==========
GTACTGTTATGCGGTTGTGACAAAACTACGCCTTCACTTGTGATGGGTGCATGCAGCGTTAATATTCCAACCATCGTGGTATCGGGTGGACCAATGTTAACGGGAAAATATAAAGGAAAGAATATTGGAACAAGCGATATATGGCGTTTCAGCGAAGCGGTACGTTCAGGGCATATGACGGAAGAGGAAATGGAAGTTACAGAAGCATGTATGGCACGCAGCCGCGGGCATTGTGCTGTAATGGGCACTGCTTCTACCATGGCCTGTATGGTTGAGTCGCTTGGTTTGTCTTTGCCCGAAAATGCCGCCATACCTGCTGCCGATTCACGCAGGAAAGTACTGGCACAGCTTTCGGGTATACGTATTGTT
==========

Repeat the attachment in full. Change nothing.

GTACTGTTATGCGGTTGTGACAAAACTACGCCTTCACTTGTGATGGGTGCATGCAGCGTTAATATTCCAACCATCGTGGTATCGGGTGGACCAATGTTAACGGGAAAATATAAAGGAAAGAATATTGGAACAAGCGATATATGGCGTTTCAGCGAAGCGGTACGTTCAGGGCATATGACGGAAGAGGAAATGGAAGTTACAGAAGCATGTATGGCACGCAGCCGCGGGCATTGTGCTGTAATGGGCACTGCTTCTACCATGGCCTGTATGGTTGAGTCGCTTGGTTTGTCTTTGCCCGAAAATGCCGCCATACCTGCTGCCGATTCACGCAGGAAAGTACTGGCACAGCTTTCGGGTATACGTATTGTT